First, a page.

With the development of more sophisticated forms of air travel in the late 19th and early 20th centuries, the skies were suddenly open to mankind’s expansion. Our mythology evolved to match the changes, particularly when it came to mysteries from above. The dragons and angels of the past were replaced by human beings in ingenious flying machines built in secret and by even more bizarre meteorological phenomena.
10. New Zealand Zeppelin Panic
In 1909, the British Empire was buzzing about the possibility that the German navy might have become strong enough to launch an invasion of the British Isles. There were also many fears regarding Germany’s growing fleet of zeppelins. Many in Australia and New Zealand feared that the British navy would be recalled to defend the British Isles and leave the antipodes open to invasion. Furthermore, aerial warfare was a much-used trope in science fiction at that time. This atmosphere might help to explain the mass hysteria that followed.
According to the Otago Daily Times in July 1909, several Kaitangata residents had seen a zeppelin for 30 minutes over the Wangaloa Hills, which the Evening Star reported as an aircraft launched from the German vessel Seestern. For the next two months, there were thousands of reports across the country of sightings of German airships. In the town of Kelso, 23 schoolchildren and their adult minder claimed to have seen such a craft swooping over the township, which led to the police and a party of young men tramping through the nearby Blue Mountains to search for it.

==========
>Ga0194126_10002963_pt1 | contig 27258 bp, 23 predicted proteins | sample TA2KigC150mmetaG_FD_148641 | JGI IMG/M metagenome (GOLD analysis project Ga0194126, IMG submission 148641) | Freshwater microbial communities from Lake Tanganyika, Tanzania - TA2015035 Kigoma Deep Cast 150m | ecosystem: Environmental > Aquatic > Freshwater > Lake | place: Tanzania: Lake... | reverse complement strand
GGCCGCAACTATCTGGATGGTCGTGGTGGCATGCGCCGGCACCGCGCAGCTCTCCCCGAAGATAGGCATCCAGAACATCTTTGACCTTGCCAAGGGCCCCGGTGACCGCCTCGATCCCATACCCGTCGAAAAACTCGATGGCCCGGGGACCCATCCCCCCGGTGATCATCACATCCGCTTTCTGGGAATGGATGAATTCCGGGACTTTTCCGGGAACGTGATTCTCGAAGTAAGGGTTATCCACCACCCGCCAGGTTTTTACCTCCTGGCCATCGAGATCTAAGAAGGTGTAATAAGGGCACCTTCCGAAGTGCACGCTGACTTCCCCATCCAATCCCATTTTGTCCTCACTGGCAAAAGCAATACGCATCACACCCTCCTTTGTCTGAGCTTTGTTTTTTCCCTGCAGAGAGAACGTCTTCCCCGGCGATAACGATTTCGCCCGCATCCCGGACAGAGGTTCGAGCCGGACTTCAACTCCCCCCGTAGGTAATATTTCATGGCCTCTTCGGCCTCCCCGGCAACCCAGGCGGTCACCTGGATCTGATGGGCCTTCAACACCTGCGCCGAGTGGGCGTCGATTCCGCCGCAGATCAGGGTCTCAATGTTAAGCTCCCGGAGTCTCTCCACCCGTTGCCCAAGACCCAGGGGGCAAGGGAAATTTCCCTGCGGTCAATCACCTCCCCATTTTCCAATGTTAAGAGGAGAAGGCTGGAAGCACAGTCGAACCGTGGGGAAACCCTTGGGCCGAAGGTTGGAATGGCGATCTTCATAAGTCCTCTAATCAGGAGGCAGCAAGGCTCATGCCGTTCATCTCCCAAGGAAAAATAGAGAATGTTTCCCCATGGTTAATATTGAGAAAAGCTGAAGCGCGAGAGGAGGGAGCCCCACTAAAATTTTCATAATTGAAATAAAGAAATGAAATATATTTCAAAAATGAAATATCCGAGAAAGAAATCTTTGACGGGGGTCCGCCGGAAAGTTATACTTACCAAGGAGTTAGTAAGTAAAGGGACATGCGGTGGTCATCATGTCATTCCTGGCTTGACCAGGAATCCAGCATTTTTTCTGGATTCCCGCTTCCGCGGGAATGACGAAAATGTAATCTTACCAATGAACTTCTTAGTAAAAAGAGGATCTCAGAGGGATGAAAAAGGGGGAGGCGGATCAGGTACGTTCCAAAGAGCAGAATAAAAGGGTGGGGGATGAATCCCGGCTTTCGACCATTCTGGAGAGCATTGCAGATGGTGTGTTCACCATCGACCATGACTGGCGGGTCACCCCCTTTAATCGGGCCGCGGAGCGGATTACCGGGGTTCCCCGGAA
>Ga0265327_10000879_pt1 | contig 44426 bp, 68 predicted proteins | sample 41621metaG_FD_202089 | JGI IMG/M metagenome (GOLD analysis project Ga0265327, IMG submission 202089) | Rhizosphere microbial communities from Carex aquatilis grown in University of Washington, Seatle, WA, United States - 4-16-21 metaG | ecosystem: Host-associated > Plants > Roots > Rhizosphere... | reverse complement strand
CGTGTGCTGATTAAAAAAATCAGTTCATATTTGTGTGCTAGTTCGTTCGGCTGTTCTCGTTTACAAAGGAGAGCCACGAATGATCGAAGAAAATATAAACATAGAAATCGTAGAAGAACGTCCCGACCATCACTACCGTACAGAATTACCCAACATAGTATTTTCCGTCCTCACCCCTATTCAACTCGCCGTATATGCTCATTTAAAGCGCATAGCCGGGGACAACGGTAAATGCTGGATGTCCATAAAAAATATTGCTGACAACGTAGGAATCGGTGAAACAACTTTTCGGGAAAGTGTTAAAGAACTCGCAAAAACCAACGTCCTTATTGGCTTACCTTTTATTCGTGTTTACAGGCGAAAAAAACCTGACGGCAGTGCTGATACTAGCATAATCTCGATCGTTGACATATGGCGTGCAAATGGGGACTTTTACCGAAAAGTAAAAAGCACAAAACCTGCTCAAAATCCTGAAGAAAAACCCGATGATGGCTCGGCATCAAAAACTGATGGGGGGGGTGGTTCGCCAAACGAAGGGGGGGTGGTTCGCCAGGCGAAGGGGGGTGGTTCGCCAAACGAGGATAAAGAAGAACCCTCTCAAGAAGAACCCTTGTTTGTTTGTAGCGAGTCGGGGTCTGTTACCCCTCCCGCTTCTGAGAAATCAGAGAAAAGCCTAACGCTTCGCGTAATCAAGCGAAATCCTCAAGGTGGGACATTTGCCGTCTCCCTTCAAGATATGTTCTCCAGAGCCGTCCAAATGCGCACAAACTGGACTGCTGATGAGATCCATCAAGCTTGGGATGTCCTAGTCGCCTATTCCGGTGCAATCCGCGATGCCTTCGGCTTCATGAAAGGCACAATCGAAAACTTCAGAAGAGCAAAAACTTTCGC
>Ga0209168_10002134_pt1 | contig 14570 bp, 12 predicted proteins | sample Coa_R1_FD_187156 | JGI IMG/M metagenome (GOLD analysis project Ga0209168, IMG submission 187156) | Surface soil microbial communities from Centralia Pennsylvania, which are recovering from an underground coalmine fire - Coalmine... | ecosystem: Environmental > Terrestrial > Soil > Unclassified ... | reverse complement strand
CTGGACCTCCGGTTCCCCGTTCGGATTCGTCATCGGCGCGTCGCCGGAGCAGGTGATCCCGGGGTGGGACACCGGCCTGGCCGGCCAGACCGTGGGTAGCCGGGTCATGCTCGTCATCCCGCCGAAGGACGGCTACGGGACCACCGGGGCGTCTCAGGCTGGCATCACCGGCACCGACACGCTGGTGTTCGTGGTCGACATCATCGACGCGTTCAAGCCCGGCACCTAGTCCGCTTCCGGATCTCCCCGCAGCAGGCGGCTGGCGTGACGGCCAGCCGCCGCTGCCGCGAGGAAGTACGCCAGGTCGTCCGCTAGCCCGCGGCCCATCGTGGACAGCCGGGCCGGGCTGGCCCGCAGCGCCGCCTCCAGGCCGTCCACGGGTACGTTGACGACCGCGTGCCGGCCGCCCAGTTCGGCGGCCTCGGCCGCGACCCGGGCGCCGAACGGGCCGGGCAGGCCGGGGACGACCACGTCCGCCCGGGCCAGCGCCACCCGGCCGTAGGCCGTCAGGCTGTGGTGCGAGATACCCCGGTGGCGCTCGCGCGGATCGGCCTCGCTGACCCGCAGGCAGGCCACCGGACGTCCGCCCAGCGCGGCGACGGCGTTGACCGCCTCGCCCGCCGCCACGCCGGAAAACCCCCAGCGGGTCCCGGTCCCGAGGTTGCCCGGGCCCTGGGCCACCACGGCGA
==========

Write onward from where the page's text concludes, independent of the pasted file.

At Kaka Point, several boys reported seeing an illuminated object that seemed about to alight on the beach, so they ran off. There was even a rumor that an airship had crashed near Waikata, killing two or three Germans aboard. The Geraldine Guardian reported that a crowd had gathered outside a post office to debate sightings of a mysterious orb in the sky, though that turned out to be a prank in which some young boys had placed a candle inside a hollowed-out turnip and placed it on a flagpole.
By late August, the hysteria had died down, with one final report of a dark cigar-shaped object near the Tapanui Hills. A Southland Times investigation determined that it had been caused by “repeated flights of thousands of starlings, which, prior to nesting season, were making their temporary homes in a clump of pine trees.”